“[Sports Illustrated] has given me so much opportunity,” she said in a behind-the-scenes video at her SI cover shoot. “[They] set a precedent for what society expects out of women’s bodies, and they’re really setting a really healthy and positive standard for all women.” This isn’t the first time that Rousey has modeled for the Swimsuit Issue. In a similar behind-the-scenes video last year, she spoke about the importance of featuring women with diverse body types in the media. “I was so happy to have this opportunity because I really do believe that there shouldn’t be one cookie-cutter body type that everyone is aspiring to be,” she said. “I hope the impression that everyone sees in the next Sports Illustrated Swimsuit Issue is that strong and healthy is the new sexy. And that the standard of women’s bodies is going into a realistic and socially healthy direction.”

On her ideal weight

After the 2015 Swimsuit Issue hit newsstands, Rousey told Cosmopolitan.com that she chose to gain weight before she stripped down for the photo shoot“I felt like I was much too small for a magazine that is supposed to be celebrating the epitome of a woman,” she said. “I wanted to be at my most feminine shape, and I don’t feel my most attractive at 135 pounds, which is the weight I fight at. At 150 pounds, I feel like I’m at my healthiest and my strongest and my most beautiful.”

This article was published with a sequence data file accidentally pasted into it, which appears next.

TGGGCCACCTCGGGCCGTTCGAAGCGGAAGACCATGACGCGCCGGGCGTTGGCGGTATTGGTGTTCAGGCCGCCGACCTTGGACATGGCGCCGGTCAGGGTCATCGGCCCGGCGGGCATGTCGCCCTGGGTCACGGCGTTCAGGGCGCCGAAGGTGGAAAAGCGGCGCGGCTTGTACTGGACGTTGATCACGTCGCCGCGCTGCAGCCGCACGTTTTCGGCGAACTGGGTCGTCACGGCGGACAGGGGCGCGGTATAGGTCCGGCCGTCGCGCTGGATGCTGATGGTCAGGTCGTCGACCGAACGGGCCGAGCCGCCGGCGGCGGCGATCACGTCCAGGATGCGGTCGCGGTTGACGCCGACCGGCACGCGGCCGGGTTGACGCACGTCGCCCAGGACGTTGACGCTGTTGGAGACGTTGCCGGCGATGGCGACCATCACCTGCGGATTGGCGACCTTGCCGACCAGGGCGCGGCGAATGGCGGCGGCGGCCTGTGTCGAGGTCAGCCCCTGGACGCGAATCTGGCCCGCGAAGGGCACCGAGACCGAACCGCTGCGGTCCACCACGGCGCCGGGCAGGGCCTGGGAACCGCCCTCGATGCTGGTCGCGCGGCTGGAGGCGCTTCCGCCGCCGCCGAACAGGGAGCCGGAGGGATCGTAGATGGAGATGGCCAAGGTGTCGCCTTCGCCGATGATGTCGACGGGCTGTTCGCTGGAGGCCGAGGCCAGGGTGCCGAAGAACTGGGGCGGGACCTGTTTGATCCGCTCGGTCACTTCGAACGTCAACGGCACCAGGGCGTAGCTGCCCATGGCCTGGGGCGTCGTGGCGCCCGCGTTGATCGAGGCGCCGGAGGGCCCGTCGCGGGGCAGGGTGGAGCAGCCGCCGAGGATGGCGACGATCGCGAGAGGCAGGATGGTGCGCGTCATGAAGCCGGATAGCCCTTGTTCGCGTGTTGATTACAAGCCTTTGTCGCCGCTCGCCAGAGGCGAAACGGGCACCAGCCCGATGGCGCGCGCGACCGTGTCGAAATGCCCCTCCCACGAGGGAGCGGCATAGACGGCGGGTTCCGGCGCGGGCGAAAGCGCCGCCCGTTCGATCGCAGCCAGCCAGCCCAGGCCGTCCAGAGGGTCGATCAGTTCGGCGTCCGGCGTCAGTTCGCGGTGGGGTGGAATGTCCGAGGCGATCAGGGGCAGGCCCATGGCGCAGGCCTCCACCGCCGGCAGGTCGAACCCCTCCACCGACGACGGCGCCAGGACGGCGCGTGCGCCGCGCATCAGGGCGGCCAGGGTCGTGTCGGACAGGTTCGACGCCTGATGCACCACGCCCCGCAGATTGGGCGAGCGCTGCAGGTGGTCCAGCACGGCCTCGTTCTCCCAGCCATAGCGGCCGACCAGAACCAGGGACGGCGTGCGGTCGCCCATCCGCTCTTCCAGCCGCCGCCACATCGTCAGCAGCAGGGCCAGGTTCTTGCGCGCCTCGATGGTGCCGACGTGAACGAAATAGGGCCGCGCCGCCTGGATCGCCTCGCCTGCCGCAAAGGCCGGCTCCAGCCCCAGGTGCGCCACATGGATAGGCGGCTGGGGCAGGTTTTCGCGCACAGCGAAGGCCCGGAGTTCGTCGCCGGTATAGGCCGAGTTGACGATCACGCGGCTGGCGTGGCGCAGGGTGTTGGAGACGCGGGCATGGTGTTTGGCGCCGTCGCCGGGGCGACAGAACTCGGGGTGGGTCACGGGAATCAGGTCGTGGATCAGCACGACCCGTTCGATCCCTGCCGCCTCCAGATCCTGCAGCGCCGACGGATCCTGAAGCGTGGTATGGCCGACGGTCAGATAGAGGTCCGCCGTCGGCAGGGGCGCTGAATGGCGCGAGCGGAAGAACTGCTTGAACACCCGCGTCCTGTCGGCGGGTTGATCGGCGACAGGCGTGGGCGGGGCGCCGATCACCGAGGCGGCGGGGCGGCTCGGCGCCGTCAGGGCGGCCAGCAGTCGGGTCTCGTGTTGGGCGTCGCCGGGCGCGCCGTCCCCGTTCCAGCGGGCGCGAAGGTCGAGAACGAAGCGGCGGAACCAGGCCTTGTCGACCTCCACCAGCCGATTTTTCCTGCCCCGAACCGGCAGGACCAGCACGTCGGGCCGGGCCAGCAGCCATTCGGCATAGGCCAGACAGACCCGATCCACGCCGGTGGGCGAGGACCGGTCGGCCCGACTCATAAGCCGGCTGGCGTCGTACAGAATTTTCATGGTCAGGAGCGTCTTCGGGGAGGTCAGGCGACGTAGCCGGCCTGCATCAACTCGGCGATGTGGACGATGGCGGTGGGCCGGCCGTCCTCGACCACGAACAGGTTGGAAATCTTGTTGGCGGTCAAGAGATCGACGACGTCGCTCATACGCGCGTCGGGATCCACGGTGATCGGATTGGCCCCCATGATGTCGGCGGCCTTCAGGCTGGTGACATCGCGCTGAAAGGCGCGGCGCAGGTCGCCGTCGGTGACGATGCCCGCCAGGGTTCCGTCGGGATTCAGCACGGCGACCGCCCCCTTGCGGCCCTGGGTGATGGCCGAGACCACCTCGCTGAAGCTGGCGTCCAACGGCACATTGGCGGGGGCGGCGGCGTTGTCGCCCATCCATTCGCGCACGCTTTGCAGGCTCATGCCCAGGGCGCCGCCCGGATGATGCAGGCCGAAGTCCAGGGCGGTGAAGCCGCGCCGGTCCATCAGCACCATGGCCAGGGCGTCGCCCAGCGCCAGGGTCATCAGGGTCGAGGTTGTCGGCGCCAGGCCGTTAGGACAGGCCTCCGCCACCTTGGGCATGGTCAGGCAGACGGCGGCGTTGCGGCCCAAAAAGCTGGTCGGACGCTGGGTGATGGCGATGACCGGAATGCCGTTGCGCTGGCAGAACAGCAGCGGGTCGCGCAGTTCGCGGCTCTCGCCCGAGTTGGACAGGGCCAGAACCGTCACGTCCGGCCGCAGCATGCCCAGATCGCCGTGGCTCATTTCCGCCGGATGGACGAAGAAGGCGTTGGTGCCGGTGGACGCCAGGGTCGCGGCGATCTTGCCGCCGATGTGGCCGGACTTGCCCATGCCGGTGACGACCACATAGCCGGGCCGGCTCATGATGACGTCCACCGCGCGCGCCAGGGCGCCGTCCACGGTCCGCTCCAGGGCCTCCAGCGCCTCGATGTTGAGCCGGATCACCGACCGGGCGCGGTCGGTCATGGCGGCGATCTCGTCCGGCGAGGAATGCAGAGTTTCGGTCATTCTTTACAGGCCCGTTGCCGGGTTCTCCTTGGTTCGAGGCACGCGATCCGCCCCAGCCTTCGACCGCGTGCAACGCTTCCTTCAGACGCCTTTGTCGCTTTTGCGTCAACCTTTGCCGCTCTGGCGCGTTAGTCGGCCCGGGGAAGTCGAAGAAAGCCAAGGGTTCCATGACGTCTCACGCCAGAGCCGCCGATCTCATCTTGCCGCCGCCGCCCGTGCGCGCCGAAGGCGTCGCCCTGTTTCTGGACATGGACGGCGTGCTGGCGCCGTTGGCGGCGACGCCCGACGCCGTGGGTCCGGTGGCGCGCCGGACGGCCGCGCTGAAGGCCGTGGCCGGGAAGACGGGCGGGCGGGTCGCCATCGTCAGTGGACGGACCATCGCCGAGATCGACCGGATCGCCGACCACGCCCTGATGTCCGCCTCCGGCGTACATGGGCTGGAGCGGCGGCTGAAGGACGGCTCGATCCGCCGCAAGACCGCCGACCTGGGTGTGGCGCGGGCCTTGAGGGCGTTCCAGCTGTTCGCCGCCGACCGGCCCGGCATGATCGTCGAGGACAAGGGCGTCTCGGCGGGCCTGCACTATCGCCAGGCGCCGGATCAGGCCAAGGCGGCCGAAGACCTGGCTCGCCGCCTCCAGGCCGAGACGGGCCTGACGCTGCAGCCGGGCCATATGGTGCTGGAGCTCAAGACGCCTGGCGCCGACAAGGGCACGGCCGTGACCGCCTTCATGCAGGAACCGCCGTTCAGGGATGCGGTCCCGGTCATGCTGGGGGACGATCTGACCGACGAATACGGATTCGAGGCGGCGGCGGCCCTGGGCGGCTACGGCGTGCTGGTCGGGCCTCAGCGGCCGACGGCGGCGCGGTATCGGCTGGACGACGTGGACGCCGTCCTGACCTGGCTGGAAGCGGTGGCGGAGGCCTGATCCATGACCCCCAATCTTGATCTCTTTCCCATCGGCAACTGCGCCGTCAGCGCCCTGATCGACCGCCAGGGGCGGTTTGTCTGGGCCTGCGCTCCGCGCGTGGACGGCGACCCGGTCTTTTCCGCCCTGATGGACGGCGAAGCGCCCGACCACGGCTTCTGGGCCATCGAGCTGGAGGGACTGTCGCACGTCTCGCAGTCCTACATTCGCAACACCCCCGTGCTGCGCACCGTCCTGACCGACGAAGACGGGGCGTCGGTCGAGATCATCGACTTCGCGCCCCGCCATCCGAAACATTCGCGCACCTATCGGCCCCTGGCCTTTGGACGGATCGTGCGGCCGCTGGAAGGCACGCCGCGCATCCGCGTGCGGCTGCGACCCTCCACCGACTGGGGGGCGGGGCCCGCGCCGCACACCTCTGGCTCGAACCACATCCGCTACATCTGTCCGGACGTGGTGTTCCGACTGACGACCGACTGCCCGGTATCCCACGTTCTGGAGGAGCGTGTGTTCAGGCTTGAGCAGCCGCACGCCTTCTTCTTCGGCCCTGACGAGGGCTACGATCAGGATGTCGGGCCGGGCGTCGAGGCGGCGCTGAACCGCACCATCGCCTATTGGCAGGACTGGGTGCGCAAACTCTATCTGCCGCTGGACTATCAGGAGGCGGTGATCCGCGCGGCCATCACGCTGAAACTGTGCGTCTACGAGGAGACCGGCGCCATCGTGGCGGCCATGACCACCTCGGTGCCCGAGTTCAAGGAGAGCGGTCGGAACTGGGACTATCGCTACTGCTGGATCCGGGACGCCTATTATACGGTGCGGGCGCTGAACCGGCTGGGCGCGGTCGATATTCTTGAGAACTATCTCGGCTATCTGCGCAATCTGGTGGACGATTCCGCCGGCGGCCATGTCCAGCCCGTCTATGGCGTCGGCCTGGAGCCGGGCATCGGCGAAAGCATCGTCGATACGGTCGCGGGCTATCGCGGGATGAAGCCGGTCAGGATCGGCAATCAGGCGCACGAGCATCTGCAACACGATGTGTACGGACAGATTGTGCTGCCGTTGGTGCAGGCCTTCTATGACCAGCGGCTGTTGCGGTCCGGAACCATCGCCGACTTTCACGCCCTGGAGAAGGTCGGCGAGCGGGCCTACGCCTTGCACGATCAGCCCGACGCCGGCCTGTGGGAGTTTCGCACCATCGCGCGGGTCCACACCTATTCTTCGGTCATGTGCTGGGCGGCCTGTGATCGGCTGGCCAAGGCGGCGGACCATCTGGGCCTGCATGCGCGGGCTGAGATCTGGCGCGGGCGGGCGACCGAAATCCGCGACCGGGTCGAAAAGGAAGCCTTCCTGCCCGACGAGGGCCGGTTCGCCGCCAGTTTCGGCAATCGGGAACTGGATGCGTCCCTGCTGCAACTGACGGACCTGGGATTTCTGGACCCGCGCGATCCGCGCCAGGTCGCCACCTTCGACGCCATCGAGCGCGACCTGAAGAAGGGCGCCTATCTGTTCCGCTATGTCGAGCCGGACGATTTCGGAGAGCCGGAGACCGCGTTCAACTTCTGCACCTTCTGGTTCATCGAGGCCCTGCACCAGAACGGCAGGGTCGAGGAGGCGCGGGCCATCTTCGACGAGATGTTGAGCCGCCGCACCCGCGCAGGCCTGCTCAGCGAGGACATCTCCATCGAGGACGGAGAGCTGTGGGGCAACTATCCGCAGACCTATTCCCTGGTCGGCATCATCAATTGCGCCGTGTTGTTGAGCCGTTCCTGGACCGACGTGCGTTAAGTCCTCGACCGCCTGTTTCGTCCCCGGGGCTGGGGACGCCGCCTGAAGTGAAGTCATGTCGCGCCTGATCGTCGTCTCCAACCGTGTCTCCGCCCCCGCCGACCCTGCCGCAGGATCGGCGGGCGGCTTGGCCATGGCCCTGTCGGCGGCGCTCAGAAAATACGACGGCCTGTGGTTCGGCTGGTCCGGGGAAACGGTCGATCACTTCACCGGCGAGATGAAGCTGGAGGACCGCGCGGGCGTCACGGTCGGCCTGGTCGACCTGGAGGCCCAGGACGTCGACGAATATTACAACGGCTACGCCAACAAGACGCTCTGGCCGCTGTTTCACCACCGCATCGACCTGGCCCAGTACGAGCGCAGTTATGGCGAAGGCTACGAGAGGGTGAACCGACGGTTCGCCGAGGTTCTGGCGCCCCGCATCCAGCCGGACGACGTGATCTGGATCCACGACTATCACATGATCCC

RELATED: 5 Times Ronda Rousey Seriously Inspired Us

On being called “masculine”

Last August Rousey won the UFC 190 against previously undefeated fighter Bethe CorreiaIn a video promoting that fight, Rousey responded to body-shaming critics“Listen, just because my body was developed for a purpose other than f—ing millionaires doesn’t mean it’s masculine. I think it’s femininely badass as f— because there’s not a single muscle on my body that isn’t for a purpose.”

On accepting her body

Despite her natural toughness, Rousey isn’t immune to body image issues. “I absolutely loathed how I looked until I was around 22 years old,” she said in an interview with ESPN.com last year. “What changed for me is I was always thinking I wanted to make my body look a certain way so I would be happy. But when I made myself happy first, then the body came after. It was a journey of self-discovery and trial and error.”